Hedy Lamarr (1914-2000)
> Field: Technology
A film star considered one of the great beauties of the 20th century, Hedy Lamarr carried on a secret life as an inventor, in partnership with composer George Anteil (she did the design work, he was the model maker). During WWII, she is credited with inventing “frequency hopping” to prevent enemy ships from blocking torpedo guidance. Although the Navy rejected the idea, it was later picked up by contractors and used in the development of cell phones, GPS, Bluetooth, and WIFI. The invention was also eventually used as intended. The US ships surrounding Cuba during the Cuban missile crisis were armed with frequency hopping devices. Lamarr and Anteil were inducted into the National Inventors Hall of Fame posthumously in 2014.
Esther Lederberg (1922-2006)
> Field: Science
Esther Lederberg was a microbiologist who earned her doctorate in the field of bacterial genetics. In the following years, first in Wisconsin and then at Stanford University, she assisted her husband, Joshua Lederberg, doing pioneering work on drug resistant bacteria, for which he and two others received the Nobel Prize in 1958. On her own, Esther did important work in the study of complex viruses, discovering a previously unknown “stealth” virus, the lambda phage, which entered a bacterium and later emerged to infect the host.
Ada Lovelace (1815-1852)
> Field: Technology
Augusta Ada King, the Countess of Lovelace – known simply as Ada Lovelace the daughter of the great poet Lord Byron. Her mother was a mathematician and, having separated from Byron, steered her away from poetry, encouraging her to study mathematics instead. Introduced to the inventor Charles Babbage, Lovelace became interested in his plans for a calculating machine and became his regular correspondent and intellectual partner, articulating his vision. Calling herself a metaphysician and analyst, she made notes on his work that provided groundwork for the development of the computer.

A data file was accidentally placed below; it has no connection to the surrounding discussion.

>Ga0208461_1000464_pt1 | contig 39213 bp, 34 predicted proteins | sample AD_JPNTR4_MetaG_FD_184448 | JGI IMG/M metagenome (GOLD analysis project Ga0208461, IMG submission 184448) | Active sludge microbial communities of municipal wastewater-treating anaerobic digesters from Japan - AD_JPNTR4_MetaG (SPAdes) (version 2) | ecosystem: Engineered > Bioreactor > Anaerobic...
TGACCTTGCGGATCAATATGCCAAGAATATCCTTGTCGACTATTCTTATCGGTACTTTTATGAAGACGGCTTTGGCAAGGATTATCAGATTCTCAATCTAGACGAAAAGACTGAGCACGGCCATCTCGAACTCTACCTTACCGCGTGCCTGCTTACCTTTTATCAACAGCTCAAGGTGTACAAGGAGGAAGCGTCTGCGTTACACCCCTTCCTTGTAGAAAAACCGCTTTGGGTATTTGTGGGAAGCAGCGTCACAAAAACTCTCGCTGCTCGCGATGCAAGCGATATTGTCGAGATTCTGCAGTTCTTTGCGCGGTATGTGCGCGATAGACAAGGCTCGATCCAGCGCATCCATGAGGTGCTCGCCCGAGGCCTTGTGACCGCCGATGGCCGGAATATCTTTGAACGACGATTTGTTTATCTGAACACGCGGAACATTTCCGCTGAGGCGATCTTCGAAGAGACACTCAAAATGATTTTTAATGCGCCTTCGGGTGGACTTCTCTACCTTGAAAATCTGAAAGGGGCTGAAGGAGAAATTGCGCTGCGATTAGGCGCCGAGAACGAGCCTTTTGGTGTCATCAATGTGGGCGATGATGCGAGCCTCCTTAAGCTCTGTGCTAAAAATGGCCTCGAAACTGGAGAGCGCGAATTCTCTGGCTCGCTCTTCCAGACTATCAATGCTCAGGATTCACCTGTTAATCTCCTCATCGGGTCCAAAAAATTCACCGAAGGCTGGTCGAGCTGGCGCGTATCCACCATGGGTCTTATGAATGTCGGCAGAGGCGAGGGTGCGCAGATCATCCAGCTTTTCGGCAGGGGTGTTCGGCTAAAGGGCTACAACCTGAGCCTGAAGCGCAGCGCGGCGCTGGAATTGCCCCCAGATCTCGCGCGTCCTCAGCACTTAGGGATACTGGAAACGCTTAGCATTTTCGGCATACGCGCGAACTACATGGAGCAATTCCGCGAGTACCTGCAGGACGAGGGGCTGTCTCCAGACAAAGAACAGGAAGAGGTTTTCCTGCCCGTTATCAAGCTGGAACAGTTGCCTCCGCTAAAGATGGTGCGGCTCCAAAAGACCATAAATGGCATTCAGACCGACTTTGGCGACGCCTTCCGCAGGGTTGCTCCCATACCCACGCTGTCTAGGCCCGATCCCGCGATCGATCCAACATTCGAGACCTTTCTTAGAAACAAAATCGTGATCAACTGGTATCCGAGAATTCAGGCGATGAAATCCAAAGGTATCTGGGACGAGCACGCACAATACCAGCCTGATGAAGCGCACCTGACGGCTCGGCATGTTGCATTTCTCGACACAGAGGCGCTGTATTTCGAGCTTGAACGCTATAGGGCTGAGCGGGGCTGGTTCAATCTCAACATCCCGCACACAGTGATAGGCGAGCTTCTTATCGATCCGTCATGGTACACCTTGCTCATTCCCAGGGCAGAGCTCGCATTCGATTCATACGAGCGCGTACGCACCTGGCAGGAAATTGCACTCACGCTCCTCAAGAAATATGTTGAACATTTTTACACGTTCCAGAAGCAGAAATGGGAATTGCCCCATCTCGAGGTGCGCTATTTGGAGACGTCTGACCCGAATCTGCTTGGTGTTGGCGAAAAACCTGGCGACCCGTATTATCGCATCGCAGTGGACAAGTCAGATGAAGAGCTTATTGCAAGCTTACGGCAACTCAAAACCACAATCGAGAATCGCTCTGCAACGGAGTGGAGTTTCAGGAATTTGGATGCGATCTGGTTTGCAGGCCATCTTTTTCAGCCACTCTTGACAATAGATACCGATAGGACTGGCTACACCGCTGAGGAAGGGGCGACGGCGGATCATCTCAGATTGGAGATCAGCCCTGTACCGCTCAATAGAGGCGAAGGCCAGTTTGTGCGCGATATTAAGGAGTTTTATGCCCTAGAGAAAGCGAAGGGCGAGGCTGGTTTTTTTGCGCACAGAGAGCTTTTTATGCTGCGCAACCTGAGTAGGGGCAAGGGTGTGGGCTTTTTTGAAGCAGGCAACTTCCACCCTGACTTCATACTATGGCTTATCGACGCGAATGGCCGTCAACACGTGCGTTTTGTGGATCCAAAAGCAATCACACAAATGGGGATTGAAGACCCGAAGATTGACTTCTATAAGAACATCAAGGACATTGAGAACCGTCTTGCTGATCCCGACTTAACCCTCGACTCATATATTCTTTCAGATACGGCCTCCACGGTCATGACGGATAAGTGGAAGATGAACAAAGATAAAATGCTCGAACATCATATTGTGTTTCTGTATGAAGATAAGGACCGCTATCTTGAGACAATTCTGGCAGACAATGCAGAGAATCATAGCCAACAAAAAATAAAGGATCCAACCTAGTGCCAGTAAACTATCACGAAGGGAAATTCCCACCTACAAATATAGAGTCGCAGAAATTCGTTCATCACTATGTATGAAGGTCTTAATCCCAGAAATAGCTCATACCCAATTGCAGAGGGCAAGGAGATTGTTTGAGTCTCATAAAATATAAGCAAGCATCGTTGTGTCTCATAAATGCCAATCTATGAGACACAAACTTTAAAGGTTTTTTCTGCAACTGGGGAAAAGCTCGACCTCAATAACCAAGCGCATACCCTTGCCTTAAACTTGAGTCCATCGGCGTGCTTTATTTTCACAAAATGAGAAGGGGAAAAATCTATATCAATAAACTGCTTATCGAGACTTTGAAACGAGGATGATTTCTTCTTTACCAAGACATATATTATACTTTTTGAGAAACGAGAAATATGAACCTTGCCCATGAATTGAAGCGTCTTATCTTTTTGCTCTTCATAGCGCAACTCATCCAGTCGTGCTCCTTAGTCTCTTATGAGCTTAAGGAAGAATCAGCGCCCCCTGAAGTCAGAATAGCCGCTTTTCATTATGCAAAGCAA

Florence Nightingale (1820-1910)
> Field: Healthcare
Born into a wealthy British family but uninterested in the trappings of wealth, Florence Nightingale pursued training in nursing, generally considered a lowly career for the poor and unworldly. She became famous for taking a team of female nurses to Turkey to care for British soldiers wounded in the Crimean War. There she insisted on good sanitation and nutrition and on responding to the psychological as well as physical damage the war had wrought on her patients, in the process reducing the hospital mortality rate from 40% to 2%. She spent the rest of her life teaching, while improving and elevating the practice of nursing. She wrote over 200 books and pamphlets on health care and created a modern curriculum for the study of nursing.
Alice H. Parker(1885-1920)
> Field: Manufacturing
Alice H. Parker’s motivation for invention was simple: She was cold. Unlike the rest of the residents of her home state of New Jersey, and from other parts of the world plagued with cold winters, she was determined to improve upon wood-burning fireplaces. Her patented natural gas burning system provided the basis for modern zone-based heating systems, including thermostats.
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